reply to post by HappyBunny
 





Toothy, I can't believe you started a thread on this.

Really?
Colin told me to


If someone tells you to jump off a cliff, will you blindly comply too?


Colin, you're an evil son of a b****!!
edit on 2-8-2012 by MrXYZ because: (no reason given)



posted on Aug, 2 2012 @ 01:38 PM
link   
reply to post by HappyBunny
 





Well, yes. That's why until recently you couldn't raise cattle and sheep in the same geographic area. Their nutritional requirements are totally different. But that doesn't mean that one species would automatically die out--they will find foods that supply the nutrient deficiency.
Provided they are smart enough to do so, which isn't always the case.




We see this even in humans, pregnant women and small children in particular. It's called pica. When you're nutrient deficient, especially in iron, you'll eat soil, clay, rocks...anything with that particular nutrient in it. Iron is particularly common.

Your body knows what it needs and where to get it.
And thats all true, but I don't think those signs of desperation are normal or supposed to be anyhow.



posted on Aug, 2 2012 @ 01:42 PM
link   
reply to post by itsthetooth
 


What you call "signs of desperation" has been going on for BILLIONS of years...so yeah, it's definitely quite normal. It's also the reason why 99% of species who ever lived on this planet are now extinct. And those surviving species are mostly unicellular lifeforms...or very simple lifeforms in general.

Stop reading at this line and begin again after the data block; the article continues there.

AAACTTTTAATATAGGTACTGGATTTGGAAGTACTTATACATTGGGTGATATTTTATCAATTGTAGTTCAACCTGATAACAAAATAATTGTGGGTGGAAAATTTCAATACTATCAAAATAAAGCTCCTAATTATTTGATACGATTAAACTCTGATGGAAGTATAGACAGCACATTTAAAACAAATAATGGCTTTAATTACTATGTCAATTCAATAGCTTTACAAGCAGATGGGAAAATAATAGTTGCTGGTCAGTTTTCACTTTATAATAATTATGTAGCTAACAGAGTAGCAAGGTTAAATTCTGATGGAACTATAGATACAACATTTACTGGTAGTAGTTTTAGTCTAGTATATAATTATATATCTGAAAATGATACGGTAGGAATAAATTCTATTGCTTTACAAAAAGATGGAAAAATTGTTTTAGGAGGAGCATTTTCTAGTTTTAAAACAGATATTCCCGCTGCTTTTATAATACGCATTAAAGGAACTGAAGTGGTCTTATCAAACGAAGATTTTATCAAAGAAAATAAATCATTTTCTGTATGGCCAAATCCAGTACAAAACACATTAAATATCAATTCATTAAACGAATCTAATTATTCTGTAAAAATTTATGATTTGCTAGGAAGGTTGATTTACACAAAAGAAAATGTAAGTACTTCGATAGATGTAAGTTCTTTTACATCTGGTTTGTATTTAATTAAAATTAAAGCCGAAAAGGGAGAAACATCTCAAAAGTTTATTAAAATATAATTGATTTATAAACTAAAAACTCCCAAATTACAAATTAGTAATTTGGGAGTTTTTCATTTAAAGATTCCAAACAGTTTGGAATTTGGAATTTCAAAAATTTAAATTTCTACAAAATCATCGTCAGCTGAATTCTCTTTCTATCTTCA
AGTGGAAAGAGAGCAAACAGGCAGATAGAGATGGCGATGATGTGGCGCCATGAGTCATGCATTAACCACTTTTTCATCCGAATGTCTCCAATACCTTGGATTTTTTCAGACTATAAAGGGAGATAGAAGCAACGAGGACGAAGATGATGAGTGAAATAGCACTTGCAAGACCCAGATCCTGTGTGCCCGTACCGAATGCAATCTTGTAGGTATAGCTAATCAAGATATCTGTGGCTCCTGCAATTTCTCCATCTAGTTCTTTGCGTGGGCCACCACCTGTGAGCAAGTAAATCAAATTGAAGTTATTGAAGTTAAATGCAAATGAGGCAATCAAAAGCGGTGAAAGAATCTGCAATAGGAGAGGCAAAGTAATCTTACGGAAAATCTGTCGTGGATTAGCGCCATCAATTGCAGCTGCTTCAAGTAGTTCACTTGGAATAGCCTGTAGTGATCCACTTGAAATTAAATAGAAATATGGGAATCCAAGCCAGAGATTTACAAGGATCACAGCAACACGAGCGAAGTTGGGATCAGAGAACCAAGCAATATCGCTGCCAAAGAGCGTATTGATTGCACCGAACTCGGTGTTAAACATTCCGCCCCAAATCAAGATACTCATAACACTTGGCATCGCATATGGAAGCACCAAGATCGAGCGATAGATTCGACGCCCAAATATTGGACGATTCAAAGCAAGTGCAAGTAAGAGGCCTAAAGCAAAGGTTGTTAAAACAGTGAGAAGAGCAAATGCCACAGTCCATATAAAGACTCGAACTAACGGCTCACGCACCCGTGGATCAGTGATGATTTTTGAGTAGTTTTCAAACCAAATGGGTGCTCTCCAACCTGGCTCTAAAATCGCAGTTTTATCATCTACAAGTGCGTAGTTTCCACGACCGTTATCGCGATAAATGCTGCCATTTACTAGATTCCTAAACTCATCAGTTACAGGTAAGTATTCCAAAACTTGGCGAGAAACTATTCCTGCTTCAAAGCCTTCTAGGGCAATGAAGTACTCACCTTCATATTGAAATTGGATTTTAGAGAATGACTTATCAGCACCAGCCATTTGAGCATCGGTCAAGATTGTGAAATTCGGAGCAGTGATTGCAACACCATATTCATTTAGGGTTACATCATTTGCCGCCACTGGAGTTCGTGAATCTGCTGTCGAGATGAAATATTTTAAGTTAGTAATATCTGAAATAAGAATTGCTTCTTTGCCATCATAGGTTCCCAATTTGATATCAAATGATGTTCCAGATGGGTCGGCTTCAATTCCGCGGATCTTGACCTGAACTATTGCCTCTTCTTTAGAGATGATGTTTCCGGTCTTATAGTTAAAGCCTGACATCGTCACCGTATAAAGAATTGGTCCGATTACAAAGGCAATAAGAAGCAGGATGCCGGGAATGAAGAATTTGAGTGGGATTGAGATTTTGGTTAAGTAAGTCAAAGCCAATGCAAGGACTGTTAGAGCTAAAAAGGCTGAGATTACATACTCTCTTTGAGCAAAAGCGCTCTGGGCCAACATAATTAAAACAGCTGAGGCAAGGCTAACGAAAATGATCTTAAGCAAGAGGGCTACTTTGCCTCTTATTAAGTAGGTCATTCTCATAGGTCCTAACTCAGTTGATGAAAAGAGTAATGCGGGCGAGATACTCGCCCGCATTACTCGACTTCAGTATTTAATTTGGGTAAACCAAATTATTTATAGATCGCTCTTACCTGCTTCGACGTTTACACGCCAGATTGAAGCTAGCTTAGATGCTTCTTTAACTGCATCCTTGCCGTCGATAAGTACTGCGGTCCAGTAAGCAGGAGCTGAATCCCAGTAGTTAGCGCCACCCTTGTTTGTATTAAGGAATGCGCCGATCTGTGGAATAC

All that information has been posted to you TONS of times. You seem like a curious guy who likes to read...so read!! And for a change focus on properly sourced material by credible authors. Objectivity matters!
edit on 2-8-2012 by MrXYZ because: (no reason given)



posted on Aug, 2 2012 @ 01:45 PM
link   
reply to post by halfoldman
 





What is really at the core is alien seeding (the Bible says the earth is not our home) and that somehow regional imperfections in food suggest that when humans were seeded on earth the aliens forgot to drop off our lunch-box with some perfect "wonder food" to make us truly satisfied in every way.

That's actually a really good theory, I think.
But it's so interwoven with other things, I'm not sure it's the central point
No you got it perfectly. Excellent rewording.



posted on Aug, 2 2012 @ 01:50 PM
link   

Originally posted by pikestaff
Okay, most humans are lactose intolerant, who drinks the milk, who eats the cheese? I don't know anyone who is lactose intolerant, never met anyone who was at work, or socially, so, who eats and drinks?????